Marking Milestones – A Major New Report
“LAND. It’s as important as air but we often take it for granted. Land grows our food, cleans our water, and sometimes even takes our breath away with its beauty. Land anchors life.”
This is how our new report–Marking Milestones: Progress in Conserving Land in the Chesapeake Bay Watershed–begins. Hot off the press, the report is the most comprehensive survey of land conservation and funding in a decade.
Marking Milestones showcases the tremendous value of our Chesapeake watershed, and the remarkable success stories of people working to protect the land that supports our quality of life. It also points out the significant financial investments necessary for conserving the lands upon which we all depend — and the return on investment we derive from them.
The report documents where we stand in achieving the Chesapeake Bay Watershed Agreement goal to protect an additional 2 million acres by 2025. The agreement was signed in 2014 by the governors of Delaware, Maryland, New York, Pennsylvania, Virginia, and West Virginia, the mayor of the District of Columbia, the administrator of the U.S. Environmental Protection Agency on behalf of the federal government, and the chair of the Chesapeake Bay Commission. As of the end of 2018, the Partnership members have conserved over 1.3 million acres toward achieving our 2025 goal. So, we have around 640,000 acres to conserve over the next 5 plus years.
We also provide detailed information on the status of land protection funding programs in the region in recent fiscal years — the first survey of its kind in a decade.
The report calls for a renewed urgency in our shared conservation work. Scientists around the globe warn us that action must be taken now to avert major disruptions to our quality of life. It is not too late for action, but broad, concerted action must be taken now and over the next decade. Land protection is not the only solution, but scientists point to protecting 30 percent of the planet by 2030 as the next essential goal.
Here in the Chesapeake we must do our part—for our own well-being. This is the time for building on past success, maintaining and growing the land conservation funding programs already in place, and developing new conservation financing. All that we care about depends on concerted action.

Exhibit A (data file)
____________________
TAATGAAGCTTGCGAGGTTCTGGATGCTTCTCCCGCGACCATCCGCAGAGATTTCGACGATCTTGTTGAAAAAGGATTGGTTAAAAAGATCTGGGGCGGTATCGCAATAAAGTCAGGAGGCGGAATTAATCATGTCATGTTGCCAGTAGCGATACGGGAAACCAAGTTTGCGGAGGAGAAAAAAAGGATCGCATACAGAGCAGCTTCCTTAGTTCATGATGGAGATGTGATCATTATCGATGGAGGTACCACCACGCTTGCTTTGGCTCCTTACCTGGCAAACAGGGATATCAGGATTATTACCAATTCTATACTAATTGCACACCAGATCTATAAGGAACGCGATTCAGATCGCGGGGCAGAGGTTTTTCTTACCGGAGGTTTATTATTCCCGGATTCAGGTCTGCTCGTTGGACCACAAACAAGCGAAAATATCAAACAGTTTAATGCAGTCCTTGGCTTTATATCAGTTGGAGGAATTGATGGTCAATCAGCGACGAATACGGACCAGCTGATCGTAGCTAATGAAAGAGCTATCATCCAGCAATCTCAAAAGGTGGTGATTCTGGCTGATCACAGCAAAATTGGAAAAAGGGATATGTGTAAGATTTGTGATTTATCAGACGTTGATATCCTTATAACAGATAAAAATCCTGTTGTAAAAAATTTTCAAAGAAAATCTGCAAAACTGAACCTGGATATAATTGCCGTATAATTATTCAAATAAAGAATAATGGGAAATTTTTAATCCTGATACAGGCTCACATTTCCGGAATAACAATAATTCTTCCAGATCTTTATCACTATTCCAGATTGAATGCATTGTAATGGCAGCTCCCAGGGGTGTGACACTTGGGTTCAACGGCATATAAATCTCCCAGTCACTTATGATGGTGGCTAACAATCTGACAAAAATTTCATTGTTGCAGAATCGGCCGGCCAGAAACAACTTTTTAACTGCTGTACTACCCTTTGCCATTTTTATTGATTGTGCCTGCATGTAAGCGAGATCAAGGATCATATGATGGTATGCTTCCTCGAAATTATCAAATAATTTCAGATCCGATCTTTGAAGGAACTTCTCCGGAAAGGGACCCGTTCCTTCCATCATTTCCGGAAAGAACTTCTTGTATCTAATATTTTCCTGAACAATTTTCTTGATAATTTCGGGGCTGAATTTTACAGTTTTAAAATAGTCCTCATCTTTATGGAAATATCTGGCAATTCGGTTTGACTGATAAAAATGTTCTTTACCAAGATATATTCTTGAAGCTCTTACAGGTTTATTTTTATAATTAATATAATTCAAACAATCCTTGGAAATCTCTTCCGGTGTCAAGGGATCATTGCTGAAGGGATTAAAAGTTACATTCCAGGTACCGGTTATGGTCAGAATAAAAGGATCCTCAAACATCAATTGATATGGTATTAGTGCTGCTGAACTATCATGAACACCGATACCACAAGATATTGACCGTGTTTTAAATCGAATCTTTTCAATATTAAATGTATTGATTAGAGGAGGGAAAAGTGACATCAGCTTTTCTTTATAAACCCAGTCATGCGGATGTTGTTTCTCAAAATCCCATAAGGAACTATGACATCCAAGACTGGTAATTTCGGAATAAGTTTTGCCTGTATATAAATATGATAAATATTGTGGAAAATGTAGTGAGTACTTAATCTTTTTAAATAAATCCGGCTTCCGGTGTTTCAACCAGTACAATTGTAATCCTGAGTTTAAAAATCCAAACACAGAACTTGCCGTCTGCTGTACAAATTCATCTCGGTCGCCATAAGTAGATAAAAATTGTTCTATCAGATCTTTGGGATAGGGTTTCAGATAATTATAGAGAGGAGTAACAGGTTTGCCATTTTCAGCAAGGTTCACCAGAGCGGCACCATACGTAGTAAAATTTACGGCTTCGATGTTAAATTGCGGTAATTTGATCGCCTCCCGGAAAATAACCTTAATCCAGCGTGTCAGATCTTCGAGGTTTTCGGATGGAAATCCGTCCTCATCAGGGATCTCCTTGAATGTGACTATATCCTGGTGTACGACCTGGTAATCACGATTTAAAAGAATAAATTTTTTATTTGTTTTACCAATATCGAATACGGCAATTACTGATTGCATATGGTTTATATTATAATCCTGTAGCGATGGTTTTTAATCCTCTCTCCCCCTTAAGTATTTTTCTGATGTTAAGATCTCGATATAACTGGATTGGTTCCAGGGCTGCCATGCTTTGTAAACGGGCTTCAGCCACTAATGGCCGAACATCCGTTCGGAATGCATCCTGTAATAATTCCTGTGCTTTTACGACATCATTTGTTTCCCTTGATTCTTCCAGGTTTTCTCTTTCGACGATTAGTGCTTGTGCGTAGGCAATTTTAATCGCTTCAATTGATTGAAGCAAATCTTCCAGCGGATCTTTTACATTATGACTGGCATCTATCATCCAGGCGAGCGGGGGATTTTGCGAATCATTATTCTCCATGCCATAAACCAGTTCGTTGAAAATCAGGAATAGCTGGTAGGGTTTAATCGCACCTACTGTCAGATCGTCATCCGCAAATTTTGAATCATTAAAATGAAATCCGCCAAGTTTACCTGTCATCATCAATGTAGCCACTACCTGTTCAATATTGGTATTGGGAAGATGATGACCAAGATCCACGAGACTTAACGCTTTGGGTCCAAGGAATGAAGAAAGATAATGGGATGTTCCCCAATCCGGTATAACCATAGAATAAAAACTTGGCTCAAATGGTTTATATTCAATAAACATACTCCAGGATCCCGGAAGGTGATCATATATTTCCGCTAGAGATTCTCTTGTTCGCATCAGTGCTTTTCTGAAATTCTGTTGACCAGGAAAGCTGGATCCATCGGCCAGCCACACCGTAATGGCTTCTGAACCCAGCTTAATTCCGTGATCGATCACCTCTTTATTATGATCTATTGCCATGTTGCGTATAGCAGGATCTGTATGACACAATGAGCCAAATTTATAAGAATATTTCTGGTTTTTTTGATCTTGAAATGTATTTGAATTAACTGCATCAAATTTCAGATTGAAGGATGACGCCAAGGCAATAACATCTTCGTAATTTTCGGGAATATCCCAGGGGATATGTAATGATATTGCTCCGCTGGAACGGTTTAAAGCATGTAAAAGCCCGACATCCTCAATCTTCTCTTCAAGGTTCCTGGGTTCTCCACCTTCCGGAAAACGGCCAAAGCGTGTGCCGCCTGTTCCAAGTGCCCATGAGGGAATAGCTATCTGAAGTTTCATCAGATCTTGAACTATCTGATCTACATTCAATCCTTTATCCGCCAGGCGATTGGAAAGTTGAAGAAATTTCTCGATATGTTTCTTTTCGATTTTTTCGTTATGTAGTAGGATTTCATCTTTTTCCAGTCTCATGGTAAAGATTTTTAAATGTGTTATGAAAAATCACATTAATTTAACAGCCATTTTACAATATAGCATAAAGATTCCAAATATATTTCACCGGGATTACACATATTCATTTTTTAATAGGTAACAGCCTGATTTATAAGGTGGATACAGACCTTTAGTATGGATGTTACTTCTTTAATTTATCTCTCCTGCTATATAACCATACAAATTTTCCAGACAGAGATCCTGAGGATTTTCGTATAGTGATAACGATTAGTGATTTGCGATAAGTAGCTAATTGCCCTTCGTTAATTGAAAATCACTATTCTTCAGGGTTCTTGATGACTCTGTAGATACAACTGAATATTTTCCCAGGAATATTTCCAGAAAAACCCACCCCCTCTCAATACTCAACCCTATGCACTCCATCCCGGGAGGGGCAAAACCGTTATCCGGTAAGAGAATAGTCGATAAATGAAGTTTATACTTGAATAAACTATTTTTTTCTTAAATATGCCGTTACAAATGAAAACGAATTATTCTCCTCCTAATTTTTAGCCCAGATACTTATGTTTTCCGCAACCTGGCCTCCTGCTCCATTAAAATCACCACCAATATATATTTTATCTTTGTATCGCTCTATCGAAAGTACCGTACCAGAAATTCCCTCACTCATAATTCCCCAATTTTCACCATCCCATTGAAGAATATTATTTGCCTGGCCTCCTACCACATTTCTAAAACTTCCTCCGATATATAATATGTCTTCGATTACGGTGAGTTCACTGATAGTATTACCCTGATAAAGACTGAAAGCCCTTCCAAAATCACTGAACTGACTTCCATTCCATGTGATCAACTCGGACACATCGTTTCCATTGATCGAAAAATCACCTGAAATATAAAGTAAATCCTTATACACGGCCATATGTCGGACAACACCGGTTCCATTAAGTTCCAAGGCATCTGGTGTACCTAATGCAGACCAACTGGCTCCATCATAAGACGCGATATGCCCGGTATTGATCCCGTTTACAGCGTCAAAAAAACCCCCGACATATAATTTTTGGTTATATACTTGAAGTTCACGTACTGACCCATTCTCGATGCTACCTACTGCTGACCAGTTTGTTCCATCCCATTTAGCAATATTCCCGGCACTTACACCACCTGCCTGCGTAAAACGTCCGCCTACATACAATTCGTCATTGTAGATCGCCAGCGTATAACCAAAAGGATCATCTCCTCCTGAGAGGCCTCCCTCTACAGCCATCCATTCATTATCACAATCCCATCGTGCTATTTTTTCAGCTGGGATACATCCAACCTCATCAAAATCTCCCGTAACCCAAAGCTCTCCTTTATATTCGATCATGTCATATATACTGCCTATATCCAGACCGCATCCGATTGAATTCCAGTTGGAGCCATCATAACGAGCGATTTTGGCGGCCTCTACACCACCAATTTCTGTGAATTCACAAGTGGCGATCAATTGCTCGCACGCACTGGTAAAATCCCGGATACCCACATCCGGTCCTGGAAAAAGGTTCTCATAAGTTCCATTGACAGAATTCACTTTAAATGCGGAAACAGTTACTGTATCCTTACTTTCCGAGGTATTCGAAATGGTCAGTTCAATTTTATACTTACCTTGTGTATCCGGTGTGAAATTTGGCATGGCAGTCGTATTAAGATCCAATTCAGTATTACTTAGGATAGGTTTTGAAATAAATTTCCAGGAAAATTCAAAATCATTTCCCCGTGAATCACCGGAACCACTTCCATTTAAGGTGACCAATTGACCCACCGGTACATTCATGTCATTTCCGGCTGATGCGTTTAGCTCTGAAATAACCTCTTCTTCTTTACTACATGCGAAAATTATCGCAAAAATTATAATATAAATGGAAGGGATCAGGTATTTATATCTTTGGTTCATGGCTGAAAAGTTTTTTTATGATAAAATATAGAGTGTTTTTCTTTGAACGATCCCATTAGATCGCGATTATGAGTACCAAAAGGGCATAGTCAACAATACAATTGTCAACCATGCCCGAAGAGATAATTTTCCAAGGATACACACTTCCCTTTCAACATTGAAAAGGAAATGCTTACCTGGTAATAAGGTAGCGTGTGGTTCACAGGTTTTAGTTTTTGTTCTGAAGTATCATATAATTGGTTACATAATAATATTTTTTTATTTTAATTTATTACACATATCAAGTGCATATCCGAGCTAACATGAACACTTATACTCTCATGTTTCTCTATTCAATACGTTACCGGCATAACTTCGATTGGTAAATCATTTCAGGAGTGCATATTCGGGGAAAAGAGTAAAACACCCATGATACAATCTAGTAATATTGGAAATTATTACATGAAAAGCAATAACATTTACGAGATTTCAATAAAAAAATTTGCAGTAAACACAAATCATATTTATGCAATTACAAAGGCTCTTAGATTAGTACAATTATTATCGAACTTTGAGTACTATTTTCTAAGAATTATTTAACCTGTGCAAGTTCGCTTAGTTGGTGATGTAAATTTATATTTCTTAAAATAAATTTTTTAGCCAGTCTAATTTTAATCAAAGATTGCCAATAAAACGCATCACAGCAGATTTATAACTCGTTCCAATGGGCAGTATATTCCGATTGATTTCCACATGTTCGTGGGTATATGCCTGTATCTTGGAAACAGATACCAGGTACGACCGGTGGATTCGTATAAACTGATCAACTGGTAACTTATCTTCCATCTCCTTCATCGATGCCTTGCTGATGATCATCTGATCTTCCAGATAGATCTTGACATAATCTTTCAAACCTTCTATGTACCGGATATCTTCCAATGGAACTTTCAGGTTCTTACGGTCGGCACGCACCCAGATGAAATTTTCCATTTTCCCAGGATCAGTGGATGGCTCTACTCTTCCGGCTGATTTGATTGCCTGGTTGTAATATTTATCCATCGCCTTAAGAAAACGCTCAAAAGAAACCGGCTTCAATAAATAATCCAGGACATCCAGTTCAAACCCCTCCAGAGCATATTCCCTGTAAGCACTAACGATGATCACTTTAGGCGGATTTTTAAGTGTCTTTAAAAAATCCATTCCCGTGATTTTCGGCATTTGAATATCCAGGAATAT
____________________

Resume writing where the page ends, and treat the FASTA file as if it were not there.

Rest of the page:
We hope you will read and share this report widely. And we look forward to our continued work together to advance our shared goals.
“America’s great estuary, with all the benefits it provides, must be managed as a system. The pioneering and farsighted Chesapeake Conservation Partnership report spotlights the remarkable achievement of protecting 22% of the land in the watershed. Yet that is not enough. Emerging scientific consensus recognizes the need to protect 30% of the watershed by 2030 and 50% by 2050 – setting a visionary example for the world on how to save the environment and humanity.”
Known as the “Godfather of Biodiversity”
Senior Fellow at the United Nations Foundation & Professor in the department of environmental science and policy at George Mason University
“The six states within the Chesapeake Bay watershed have some of the leading land conservation programs in the nation. Collectively, these states invested more than $300 million in just one recent fiscal year. The federal government also plays an important role, though at a smaller scale. This report showcases the impact of these efforts and highlights the ongoing commitment of landowners to conserve their lands. But it also documents that landowner interest far exceeds available funding. We should address this head on by growing our state and federal financial resources and technical assistance. After all, conserving land is one of the most sure-fire ways we know of to ensure the health of our watershed.”
-Ann P. Swanson
Chesapeake Bay Commission Executive Director